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Fun-killing fireshow-flunking ZOMBIE COMET ISON only LOOKED alive

Space rock just 'furious fragments', say boffins

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The images that appeared to capture the resurrection of Comet ISON have turned out to be nothing more than a few snaps of the space rock's ghost, as it has continued to fade from view.

After the comet seemingly came back from the dead after sputtering out just prior to perihelion*, astroboffins are now coming to the conclusion that it actually probably did die at the time – and that subsequent pics of the comet have merely captured some leftover dust.

In the most recent telegram from the International Astronomical Union, Matthew Knight of Lowell Observatory has reported the comet steadily fading after it re-emerged from perihelion, while Karl Battams of the Naval Research Laboratory says that the comet is not looking good in the Saturday images from the Solar and Heliospheric Observatory's Large Angle and Spectrometric Coronagraph (SOHO/LASCO).

"There is no visible nucleus or central condensation; what remains is very diffuse, largely transparent to background stars, and fading; it appears that basically a cloud of dust remains from the nucleus," he writes.

The scientists conclude that the comet is likely to have started fragmenting nearly 12 hours before perihelion, when a sudden surge in brightness was seen, but some of the dust particles were able to survive after it broke up, leaving behind the ghost of ISON.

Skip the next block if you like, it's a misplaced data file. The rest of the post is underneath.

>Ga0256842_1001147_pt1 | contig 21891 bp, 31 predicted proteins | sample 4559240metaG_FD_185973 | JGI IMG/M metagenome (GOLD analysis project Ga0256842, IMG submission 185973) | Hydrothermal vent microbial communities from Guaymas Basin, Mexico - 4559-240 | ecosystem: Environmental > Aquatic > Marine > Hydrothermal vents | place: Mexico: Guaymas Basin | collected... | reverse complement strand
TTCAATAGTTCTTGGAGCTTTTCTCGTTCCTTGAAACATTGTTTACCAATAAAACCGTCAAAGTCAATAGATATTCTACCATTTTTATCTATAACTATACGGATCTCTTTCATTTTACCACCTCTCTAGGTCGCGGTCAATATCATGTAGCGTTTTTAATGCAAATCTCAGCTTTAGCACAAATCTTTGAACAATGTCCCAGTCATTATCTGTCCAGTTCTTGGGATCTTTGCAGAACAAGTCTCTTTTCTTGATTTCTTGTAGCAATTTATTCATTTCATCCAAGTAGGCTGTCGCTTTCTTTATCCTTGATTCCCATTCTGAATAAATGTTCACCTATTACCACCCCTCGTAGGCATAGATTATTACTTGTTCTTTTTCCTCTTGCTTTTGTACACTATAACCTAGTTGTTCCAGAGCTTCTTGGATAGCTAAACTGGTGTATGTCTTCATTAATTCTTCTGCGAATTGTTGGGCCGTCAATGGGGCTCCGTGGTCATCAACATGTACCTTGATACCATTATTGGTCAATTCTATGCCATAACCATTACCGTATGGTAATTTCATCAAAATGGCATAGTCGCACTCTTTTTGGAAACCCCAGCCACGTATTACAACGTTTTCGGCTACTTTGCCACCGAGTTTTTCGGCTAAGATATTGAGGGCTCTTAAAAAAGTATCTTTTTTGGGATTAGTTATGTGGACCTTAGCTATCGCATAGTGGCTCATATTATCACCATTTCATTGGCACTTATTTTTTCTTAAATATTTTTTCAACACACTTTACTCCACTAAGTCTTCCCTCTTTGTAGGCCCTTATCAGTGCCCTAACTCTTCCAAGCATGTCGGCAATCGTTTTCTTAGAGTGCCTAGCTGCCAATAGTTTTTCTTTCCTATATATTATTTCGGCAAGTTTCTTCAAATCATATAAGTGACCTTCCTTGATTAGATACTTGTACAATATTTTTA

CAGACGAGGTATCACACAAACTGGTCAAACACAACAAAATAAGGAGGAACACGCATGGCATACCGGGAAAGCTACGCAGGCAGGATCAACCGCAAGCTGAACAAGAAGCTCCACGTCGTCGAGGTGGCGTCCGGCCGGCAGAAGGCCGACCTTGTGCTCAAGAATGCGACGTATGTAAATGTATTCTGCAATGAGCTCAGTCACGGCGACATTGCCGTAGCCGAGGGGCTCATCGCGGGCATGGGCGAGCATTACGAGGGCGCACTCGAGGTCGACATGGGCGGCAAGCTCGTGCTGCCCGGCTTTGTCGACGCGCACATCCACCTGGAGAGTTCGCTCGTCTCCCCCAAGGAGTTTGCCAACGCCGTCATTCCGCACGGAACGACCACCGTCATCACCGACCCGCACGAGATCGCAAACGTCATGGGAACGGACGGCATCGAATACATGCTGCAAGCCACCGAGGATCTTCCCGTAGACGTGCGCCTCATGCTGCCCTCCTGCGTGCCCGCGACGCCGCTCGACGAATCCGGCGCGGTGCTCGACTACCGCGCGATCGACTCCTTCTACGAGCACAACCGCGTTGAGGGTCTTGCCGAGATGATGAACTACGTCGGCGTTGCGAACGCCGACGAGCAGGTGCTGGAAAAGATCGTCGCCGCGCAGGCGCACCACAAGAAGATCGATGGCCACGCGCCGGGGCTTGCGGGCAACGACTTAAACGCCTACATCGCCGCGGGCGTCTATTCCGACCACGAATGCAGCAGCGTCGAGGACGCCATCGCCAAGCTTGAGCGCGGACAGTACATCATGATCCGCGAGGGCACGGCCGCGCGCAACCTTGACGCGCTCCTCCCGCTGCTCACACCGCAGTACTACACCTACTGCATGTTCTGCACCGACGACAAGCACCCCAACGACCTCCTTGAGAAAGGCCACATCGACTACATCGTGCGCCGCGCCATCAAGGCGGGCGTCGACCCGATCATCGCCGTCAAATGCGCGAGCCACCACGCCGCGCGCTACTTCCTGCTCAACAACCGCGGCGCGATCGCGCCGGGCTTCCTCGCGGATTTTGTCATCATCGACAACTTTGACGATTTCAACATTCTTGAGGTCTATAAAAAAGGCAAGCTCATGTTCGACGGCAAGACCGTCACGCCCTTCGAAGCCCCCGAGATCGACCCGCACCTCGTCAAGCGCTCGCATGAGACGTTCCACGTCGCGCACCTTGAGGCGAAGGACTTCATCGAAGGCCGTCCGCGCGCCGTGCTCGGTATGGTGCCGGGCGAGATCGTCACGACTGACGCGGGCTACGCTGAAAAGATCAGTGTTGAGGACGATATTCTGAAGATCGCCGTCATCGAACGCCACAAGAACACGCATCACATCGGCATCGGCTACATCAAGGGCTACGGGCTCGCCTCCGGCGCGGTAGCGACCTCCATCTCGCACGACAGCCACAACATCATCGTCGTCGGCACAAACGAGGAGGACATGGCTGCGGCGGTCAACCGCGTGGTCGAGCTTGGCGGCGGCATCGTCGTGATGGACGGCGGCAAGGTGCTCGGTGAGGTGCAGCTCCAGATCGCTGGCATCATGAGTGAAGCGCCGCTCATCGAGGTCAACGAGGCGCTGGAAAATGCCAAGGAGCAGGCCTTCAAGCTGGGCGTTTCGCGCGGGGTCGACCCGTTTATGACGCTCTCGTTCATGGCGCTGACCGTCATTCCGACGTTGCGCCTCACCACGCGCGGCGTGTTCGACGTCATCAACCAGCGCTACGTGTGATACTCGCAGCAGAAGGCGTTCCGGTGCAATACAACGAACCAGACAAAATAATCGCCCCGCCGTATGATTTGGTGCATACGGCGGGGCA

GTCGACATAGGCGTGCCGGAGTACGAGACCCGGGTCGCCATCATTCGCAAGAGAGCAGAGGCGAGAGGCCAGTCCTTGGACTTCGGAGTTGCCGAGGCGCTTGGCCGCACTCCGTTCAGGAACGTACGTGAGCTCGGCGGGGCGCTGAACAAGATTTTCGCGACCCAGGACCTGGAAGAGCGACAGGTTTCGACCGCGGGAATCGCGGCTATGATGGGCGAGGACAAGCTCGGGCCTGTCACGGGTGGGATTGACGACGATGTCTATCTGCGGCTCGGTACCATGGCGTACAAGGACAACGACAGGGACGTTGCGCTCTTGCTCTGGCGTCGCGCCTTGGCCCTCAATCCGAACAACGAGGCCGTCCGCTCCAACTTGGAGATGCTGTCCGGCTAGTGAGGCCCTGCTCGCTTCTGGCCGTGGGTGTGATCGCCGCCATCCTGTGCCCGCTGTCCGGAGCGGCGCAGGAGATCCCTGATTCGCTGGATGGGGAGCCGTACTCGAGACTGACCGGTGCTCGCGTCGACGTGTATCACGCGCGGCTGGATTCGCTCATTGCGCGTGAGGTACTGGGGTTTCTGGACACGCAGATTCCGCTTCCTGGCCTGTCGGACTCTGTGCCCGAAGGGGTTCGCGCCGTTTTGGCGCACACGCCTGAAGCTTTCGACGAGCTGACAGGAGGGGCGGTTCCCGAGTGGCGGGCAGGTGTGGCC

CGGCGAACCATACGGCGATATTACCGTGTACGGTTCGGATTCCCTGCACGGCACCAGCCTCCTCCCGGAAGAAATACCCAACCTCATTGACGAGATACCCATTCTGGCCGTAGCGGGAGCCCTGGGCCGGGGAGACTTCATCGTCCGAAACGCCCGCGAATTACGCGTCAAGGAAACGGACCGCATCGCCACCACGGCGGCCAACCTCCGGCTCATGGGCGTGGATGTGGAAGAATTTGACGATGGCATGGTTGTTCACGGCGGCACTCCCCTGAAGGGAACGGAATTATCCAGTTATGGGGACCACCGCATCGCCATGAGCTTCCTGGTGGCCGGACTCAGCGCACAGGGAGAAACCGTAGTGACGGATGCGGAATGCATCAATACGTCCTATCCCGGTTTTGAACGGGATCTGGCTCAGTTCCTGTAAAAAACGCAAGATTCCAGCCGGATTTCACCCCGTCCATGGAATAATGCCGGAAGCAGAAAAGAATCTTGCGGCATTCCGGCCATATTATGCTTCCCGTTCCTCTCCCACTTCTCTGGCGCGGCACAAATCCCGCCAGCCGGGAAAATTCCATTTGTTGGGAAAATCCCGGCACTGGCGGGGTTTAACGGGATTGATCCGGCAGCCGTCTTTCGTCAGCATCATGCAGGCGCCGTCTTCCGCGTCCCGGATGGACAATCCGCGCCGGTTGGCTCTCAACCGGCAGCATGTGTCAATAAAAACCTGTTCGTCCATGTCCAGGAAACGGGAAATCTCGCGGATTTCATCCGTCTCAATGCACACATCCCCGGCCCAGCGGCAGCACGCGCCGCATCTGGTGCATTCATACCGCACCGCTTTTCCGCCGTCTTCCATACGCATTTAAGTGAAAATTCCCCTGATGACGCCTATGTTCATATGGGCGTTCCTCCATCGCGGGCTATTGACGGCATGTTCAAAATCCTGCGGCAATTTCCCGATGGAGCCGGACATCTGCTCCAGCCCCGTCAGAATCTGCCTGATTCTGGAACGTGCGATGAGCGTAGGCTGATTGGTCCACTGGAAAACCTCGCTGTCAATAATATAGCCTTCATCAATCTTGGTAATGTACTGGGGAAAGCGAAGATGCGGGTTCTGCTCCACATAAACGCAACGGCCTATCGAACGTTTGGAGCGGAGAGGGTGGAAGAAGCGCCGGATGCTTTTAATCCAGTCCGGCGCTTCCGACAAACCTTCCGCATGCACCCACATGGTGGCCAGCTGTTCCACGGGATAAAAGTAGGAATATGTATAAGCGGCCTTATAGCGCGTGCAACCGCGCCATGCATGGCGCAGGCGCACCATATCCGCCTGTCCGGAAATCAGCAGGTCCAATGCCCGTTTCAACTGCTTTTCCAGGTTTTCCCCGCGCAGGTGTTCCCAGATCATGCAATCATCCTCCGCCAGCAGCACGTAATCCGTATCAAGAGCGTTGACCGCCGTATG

The comet was supposed to put on a spectacular show in the night sky early this month, but Spaceweather.com now reckons that even experienced astrophotographers could have trouble finding its remains.

"No one knows for sure what is inside that fan-shaped cloud. Possibilities include a small remnant nucleus or a "rubble pile" of furiously vaporising fragments," the site said.

"Experienced astrophotographers might be able to capture the comet's fading 'ghost' in the pre-dawn sky of early December, but a naked-eye spectacle is out of the question." ®

* its closest pass over the Sun

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